Monday, June 18, 2007
Secretary of Education Announces National Non-Testing Day
Susan is a leader in the national test resista movement. She was one of the organizers of the ACTNOW conference John Lawhead and I attended in Birmingham, AL at the WOO a few years ago, a remarkable group of people. Her daily updates are loaded with goodies. This is one of the best. Check out her series of Margaret Spellings walks into a bar jokes.
by Susan Ohanian
Washington, D. C.
In a bold move to forestall the national testing industry meltdown, Secretary of Education Margaret Spellings, nicknamed the "princess of darkness" by teachers in her home state of Texas, has declared October 21, 2007, as National Non-testing Day for Children in Grades K-3. "This will give our friends at Harcourt and CTB McGraw-Hill a week to clean the vomit off returned tests," announced Spellings. "And minority kids can use a break."
Such a move struck many Washington insiders as a last-ditch effort to forestall a Rupert Murdoch takeover of the U. S. Department of Education. With the imminent Murdochrization at The Wall Street Journal, can the U. S. Department of Education be far behind?
Several key details in the Secretary’s plan still need to be worked out, such as what role Bill Gates and Eli Broad will play during the testing downtime. Gates, busy changing the lightbulbs in his 40,000-square-foot bungalow, was unavailable for comment. Eli Broad, famous for the long hours his employees work, pointed out that a business model should be applied to schools. "If people are golfers and their handicap doesn't go up, they're not doing their job."
"American youth cannot afford to go a day without testing if they are to keep with international competition," warned Harold McGraw III, chairman of the Business Roundtable and Chairman, President, and Chief Executive Officer, McGraw-Hill Companies. "If the U. S. hopes to regain its position in preparing tomorrow’s workers for the Global Economy, kindergartners must learn that life is no bowl of cherries. Schools must maintain rigor and continue to raise the bar."
A spokesman for Pearson Educational Measurement said that top executives are too busy trying to figure out how to buy the Wall Street Journal to comment at this time.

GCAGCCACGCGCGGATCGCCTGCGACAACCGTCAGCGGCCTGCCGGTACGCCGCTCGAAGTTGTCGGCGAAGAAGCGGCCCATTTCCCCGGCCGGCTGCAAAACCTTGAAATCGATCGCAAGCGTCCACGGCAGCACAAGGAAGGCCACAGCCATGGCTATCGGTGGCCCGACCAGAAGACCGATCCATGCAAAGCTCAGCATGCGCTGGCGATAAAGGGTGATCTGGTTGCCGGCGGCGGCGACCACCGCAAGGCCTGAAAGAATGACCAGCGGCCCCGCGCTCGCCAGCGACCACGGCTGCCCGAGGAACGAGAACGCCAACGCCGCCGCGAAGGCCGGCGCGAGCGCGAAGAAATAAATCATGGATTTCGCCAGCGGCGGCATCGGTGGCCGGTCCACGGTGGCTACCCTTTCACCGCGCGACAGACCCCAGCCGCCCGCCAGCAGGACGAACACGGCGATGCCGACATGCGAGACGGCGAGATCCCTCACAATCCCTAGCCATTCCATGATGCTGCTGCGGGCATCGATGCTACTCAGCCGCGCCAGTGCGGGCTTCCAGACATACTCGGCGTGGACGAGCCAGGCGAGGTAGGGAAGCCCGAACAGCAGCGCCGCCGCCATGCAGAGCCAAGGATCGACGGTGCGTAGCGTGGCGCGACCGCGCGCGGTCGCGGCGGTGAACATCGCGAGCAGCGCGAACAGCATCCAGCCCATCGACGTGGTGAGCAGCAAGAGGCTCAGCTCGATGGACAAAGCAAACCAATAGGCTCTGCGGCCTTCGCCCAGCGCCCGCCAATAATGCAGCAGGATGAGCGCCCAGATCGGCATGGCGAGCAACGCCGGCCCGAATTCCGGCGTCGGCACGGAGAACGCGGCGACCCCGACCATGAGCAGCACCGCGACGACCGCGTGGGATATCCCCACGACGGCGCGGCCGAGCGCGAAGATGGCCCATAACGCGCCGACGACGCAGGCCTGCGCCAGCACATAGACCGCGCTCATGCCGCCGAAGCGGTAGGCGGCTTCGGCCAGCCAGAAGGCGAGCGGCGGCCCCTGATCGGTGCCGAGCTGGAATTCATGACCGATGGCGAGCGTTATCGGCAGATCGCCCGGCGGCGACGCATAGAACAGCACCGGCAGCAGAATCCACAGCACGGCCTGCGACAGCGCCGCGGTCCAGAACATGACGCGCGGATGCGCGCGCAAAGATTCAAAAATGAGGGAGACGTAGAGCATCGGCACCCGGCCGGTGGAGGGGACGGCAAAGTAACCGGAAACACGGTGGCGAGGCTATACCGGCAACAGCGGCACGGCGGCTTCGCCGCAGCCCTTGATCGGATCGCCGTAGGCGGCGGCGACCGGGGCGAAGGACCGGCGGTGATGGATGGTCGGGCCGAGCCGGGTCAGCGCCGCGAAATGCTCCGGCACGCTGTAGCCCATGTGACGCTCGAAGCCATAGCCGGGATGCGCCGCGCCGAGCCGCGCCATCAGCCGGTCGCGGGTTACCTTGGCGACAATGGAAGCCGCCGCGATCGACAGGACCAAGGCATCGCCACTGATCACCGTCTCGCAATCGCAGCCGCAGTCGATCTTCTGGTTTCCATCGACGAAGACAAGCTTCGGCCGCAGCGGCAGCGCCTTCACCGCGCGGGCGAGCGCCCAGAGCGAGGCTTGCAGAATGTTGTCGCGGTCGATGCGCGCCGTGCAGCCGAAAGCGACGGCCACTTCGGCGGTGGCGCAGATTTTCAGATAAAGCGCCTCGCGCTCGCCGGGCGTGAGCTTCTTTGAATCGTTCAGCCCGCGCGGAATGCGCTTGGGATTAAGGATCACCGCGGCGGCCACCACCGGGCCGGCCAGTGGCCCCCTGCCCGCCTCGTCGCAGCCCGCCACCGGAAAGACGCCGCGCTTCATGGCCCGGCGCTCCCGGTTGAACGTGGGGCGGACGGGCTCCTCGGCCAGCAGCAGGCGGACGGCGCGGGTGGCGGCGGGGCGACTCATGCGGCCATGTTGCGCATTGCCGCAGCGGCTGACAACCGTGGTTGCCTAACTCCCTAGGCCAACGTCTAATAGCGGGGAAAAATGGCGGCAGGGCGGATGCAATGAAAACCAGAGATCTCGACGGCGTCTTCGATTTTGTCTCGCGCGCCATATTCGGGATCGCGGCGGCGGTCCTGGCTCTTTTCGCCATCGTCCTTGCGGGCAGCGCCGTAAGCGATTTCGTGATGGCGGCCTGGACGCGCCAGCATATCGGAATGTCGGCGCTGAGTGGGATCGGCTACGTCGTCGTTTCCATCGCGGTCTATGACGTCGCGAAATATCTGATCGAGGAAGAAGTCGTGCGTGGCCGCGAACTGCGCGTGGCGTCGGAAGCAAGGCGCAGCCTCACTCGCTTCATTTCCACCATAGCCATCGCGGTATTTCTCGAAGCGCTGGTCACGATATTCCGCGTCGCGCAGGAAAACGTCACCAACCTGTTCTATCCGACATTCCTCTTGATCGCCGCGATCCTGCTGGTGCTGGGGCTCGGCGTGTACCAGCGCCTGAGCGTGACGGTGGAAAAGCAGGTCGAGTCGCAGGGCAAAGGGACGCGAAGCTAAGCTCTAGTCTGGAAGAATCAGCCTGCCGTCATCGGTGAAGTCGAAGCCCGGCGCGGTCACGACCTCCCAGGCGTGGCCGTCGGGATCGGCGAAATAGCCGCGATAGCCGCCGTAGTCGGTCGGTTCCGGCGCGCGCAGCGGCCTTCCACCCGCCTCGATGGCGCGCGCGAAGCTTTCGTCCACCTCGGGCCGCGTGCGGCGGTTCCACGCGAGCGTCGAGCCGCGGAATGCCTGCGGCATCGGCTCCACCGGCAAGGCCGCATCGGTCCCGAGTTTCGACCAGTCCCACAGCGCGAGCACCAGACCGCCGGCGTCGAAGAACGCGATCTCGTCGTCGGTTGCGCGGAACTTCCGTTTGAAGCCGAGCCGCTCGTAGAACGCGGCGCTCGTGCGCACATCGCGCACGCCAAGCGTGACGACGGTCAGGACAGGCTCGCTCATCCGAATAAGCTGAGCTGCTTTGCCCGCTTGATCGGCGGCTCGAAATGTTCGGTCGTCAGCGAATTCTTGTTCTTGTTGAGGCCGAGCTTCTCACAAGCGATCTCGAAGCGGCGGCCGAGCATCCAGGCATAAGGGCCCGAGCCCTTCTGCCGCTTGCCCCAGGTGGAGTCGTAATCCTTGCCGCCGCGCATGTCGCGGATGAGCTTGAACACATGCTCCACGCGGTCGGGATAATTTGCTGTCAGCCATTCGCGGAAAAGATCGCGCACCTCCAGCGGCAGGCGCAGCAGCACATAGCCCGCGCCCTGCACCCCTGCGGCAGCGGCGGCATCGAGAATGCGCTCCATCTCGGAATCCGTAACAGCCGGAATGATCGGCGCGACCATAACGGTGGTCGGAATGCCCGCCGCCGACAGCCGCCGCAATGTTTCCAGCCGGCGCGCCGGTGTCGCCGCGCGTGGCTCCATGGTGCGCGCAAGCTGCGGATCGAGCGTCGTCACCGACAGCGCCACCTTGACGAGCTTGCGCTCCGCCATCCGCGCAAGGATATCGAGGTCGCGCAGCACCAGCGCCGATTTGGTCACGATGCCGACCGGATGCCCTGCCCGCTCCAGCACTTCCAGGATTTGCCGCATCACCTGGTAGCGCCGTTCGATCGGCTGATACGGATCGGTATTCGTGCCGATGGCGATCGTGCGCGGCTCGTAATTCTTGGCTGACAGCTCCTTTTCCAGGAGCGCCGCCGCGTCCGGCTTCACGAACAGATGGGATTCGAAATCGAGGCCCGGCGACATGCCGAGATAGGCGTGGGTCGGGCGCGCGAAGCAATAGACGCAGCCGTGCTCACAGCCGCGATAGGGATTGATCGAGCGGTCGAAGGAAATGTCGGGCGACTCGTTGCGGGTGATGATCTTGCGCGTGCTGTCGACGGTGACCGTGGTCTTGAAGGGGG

Speaking beyond the grave, longtime American Federation of Teachers leader Albert Shanker pointed out that the AFT has always stood for accountability. "We have, in fact, created a paradigm for accountability." Shanker offered union distribution of incentives for students who work hard during the day of no testing.
Professor Snig Diddleworth, scholar-in-perpetuity at the think tank wannabe Thomas B. Fordham Foundation, pointed to research showing the increased test scores of five-year-olds who were force-fed All Bran when compared to those who eat Lucky Charms. Barack Obama’s campaign office made available his landmark speech on the importance of breakfast, prepared by the Center for American Progress.
Secretary Spellings will moderate a nationally televised debate between 143 candidates for the Democratic presidential nomination, where each candidate is expected to stake claim to the title of offering the most rigorous school reform agenda.
As a pre-debate special, Education Trust, furthering its mission to help teachers improve instruction in their classrooms, will sponsor a mud-wrestle between Secretary Spellings and presidential hopeful Senator Hillary Clinton.
Saying that it is too early to assess the effects of a week without testing, President Bush reminded the nation of the real question, first uttered in Florence, S.C., Jan. 11, 2000, and still of paramount importance: "Is our children learning?" Bush’s office refused to comment on whether this decrease on testing is a step toward implementing the policy hinted at aboard Air Force One, June 4, 2003: "I'm the master of low expectations."
Susan Ohanian, June 16, 2007